Laura is the Project Lead on Higher Education Finance at the Jain Family Institute. She completed her Masters Degree in International Finance and Economic Policy at Columbia University SIPA. Laura has produced extensive tools for understanding and comparing existing higher education financing models and the projected impacts of ISAs, among other options. She is the lead research of JFI's ongoing "Geography of Higher Education" project, which studies inequalities in access to higher ed in the United States. Laura grew up in Atlanta, GA.

January 28, 2023

Analysis

Gender and the Great Resignation

Dynamics of gender and class in the Covid-era labor market

The much anticipated “return to normal” after the Covid-19 pandemic has been anything but. In contrast to the aftermath of previous economic crises, workers have not rushed back to work. Each month over a period of nine months in 2021,…

January 26, 2023

Analysis

Don’t Say “Scramble for Africa”

Debt and diplomacy on the African continent

Debt, diplomacy, and the risks of a new Cold War.

December 15, 2022

Analysis

Europe’s “Leap Into the Future”

Do exceptional crisis-fighting policies signal the arrival of an interventionist Europe? 

In 2020, as demand for liquefied natural gas boomed in Asia, the shippable fuel was an afterthought in Europe. But when Russia’s invasion of Ukraine in February 2022 imperiled the continent’s energy supply, Europe panicked and spent the intervening year…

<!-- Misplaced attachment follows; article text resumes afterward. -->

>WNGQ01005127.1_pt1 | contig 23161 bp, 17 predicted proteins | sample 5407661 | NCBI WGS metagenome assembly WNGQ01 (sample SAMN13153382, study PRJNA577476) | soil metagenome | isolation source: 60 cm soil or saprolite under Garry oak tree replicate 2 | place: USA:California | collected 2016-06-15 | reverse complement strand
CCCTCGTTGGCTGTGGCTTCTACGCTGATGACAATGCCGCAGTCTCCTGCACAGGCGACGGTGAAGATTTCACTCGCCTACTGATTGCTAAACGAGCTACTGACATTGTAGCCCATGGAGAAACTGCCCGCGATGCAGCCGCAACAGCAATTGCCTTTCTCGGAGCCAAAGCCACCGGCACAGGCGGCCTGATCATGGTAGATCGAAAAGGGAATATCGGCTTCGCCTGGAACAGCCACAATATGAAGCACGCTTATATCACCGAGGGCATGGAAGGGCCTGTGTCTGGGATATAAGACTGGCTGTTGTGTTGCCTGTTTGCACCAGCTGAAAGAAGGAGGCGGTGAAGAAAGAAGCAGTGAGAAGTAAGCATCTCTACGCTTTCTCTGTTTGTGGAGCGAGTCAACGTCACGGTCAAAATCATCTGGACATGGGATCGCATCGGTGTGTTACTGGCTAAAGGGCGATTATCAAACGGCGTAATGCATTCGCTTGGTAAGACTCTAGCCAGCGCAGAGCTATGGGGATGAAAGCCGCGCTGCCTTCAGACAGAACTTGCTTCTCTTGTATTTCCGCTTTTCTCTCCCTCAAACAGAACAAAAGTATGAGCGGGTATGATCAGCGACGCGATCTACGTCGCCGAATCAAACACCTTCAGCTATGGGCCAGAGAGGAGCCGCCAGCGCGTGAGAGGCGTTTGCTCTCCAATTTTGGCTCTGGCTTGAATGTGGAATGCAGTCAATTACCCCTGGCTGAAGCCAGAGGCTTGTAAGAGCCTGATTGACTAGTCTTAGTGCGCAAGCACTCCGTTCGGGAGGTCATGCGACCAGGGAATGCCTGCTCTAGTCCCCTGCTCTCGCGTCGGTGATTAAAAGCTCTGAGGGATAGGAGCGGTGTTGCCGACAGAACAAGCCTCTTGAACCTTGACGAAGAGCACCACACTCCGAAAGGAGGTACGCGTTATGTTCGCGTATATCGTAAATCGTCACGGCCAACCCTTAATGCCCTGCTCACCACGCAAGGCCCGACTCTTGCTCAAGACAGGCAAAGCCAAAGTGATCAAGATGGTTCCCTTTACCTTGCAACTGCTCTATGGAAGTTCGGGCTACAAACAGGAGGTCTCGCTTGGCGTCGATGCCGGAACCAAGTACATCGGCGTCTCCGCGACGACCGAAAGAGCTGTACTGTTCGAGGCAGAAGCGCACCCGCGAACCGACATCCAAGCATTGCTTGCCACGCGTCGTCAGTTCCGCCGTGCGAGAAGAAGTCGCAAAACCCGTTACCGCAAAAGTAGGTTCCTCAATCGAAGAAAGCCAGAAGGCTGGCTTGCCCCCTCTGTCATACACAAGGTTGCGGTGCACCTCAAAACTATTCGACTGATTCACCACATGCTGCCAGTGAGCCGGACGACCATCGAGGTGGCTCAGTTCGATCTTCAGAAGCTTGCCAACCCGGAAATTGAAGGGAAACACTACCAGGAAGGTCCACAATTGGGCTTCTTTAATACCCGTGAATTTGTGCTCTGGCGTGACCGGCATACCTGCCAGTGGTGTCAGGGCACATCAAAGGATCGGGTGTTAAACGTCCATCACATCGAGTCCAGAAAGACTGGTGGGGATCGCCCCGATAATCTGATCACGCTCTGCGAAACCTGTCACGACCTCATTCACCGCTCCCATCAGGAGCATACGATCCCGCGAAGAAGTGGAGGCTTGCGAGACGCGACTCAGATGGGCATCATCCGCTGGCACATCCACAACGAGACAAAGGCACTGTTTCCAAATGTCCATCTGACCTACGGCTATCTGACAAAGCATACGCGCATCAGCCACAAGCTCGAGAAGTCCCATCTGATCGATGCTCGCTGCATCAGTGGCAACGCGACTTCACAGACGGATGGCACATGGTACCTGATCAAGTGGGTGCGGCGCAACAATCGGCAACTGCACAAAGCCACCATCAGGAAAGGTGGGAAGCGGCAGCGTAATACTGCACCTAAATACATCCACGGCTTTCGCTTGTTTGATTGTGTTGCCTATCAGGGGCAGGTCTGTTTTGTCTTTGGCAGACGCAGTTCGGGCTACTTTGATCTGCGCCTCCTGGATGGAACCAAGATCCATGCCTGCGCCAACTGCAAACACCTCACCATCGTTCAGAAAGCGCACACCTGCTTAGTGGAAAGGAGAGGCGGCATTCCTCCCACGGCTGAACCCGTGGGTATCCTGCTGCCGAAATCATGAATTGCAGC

December 8, 2022

Analysis

Money and the Climate Crisis

COP27 and financing the green transition

The conclusion of COP27 reflected persisting uncertainties around coordinated global action towards decarbonization. Major agreements—including the establishment of a loss and damage fund—were reached, but the burden of mounting debt among global South countries continued to limit climate ambition. The…

December 2, 2022

Analysis

Development Bank Self-Sabotage

What’s stopping MDBs?

When the World Bank and IMF make radical noises, the US is typically the voice of restraint. So it came as a surprise to casual observers when, at October’s Annual Meetings, Treasury Secretary Janet Yellen urged the Bank and other…

November 30, 2022

Interviews

Bittersweet Tides

Chile, Brazil, and the future of the Latin American Left

The recent victories of left parties across Latin America—most recently the election of President Luiz Inácio Lula da Silva in Brazil—have prompted comparisons with the Pink Tide of the early 2000s. But with narrow margins of victory against far-right opponents,…